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Geomicrobiology of Schizophyllum commune
Institution: Institute of Microbiology
Microbial communication
Address:
Neugasse 25, room 202
07743 Jena
Germany
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Julia Kirtzel

 

Black shales (BS) are pelitic, sedimentary rocks with a high content of organic carbon. In former studies it has been shown that some fungi are able to degrade persistent carbon sources by exoenzymes. The basidiomycete Schizophyllum commune excretes unspecific laccases for the degradation of lignin. Because of the wide substrate specificity of these enzymes, S. commune can mobilize the organic carbon of BS and convert it into a bioavailable form.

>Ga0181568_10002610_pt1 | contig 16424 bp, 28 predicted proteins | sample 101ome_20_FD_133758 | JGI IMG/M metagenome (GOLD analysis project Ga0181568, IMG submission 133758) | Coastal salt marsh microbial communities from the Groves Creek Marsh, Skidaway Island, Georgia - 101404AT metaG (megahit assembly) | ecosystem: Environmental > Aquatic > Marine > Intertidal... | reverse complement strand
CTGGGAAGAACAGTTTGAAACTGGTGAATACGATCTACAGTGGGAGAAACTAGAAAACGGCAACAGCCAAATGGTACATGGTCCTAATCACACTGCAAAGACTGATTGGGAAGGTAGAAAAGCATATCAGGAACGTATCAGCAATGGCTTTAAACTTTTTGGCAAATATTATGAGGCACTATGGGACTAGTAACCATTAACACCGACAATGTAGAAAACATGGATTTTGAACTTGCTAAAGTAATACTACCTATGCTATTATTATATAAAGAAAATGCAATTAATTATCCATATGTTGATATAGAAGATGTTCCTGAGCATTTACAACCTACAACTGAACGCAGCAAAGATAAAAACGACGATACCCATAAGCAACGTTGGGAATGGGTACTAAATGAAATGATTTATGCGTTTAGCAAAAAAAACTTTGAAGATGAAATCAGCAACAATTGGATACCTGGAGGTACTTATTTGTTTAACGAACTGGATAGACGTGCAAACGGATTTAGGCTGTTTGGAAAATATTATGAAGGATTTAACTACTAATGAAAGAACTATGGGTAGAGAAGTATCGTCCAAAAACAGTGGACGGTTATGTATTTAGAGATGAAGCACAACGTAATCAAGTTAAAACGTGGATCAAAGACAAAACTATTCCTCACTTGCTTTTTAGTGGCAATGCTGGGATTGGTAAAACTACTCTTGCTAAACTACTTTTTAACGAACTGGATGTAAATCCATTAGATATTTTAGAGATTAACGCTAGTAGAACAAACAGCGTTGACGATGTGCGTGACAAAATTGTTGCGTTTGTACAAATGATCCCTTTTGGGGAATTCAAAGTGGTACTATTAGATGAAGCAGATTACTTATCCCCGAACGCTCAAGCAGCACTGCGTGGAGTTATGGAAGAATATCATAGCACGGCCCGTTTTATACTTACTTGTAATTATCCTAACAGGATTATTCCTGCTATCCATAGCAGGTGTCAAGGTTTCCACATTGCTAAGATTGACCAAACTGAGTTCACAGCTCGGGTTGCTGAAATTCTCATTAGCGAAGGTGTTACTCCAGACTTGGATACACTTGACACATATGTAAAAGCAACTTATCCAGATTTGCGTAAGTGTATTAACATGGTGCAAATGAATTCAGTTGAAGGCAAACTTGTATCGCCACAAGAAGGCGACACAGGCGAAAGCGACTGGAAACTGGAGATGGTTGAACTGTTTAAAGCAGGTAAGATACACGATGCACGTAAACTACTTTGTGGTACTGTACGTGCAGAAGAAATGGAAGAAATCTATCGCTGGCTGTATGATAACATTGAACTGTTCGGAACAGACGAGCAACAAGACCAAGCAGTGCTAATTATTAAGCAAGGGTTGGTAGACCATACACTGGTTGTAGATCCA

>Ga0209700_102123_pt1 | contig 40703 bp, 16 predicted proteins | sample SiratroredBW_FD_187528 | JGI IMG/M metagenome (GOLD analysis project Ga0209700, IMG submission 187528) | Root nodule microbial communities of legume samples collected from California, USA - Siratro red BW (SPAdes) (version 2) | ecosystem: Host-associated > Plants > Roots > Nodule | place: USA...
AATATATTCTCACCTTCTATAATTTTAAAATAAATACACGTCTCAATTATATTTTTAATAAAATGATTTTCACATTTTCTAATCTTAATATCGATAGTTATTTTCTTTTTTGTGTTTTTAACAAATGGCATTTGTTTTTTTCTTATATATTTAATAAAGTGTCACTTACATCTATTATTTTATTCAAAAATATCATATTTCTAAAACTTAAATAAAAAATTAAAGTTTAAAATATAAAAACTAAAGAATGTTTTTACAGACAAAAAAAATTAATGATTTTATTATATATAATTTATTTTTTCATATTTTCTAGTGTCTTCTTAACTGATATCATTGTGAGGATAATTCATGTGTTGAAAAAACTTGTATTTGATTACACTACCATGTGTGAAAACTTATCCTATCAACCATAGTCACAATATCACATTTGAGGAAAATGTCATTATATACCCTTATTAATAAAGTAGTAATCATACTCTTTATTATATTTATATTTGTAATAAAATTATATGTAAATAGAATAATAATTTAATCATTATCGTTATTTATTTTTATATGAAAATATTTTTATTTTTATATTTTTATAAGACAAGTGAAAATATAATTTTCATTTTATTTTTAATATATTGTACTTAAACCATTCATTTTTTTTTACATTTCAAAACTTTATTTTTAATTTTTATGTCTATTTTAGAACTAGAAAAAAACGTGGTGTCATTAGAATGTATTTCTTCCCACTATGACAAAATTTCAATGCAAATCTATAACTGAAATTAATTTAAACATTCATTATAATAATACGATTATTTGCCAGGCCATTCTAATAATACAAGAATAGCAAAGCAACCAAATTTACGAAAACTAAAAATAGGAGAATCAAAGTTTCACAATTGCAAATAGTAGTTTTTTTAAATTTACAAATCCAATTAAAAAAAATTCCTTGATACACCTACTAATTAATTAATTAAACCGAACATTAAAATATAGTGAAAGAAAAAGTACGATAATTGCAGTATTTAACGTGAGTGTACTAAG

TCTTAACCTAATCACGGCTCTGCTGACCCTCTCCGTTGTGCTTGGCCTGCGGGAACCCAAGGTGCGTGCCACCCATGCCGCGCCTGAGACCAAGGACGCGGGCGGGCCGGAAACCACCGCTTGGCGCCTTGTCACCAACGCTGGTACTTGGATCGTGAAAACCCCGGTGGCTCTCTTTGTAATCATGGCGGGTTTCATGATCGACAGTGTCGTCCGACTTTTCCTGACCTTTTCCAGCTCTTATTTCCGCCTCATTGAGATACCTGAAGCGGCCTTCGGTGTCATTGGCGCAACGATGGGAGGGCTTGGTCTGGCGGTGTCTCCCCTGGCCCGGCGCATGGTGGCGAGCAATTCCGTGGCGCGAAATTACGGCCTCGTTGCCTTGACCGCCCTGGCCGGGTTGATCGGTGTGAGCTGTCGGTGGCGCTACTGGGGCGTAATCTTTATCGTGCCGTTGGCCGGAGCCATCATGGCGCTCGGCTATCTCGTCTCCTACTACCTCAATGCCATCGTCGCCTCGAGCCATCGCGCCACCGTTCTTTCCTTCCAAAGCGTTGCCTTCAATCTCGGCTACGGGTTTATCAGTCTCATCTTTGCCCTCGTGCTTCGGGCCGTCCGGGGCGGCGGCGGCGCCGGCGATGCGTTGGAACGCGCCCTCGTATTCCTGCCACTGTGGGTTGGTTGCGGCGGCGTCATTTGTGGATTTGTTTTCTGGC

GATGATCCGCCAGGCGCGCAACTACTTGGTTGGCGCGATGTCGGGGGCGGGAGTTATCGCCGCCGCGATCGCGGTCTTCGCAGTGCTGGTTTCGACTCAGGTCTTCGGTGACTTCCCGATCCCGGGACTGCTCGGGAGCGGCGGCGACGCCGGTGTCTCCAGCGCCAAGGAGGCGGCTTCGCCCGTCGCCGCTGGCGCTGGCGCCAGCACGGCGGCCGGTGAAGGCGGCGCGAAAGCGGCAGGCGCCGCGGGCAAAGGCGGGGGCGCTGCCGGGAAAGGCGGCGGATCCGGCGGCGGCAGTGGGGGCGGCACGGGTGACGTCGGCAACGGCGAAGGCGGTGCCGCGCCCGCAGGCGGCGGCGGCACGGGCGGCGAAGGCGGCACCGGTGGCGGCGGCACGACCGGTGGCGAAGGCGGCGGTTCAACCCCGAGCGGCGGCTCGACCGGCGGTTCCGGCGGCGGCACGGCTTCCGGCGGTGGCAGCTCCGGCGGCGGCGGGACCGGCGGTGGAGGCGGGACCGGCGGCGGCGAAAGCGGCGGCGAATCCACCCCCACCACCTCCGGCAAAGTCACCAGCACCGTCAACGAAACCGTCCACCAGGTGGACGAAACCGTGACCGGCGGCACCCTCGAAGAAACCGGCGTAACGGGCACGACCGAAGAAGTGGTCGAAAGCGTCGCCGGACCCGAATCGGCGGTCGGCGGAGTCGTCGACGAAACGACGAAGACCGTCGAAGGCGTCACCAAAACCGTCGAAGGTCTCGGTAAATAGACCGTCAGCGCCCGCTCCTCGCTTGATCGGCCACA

In this study, the interactions of this fungus with the stone and the molecular mechanisms involved in this processes will be investigated. With an un-targeted transcriptome study the identification and if applicable the expression of genes which are regulated by fungal growth on BS will be researched. A proteome research of S. commune will show which secreted proteins are mandatory for its growth on stone surface and with it for the mobilization of carbon. Based on these results, an overexpression or deletion of selective genes will allow insights into properties of the protein and its influences on the organism.

S. commune is best suitable for studies of the proteome because of its sequenced genome. Presumably the genome of some other fungi will also be sequenced in the future. If the sequences are available, another part of the study is to investigate the secretome of these fungi and to compare the proteins involved in carbon mobilization with these of S. commune.

 
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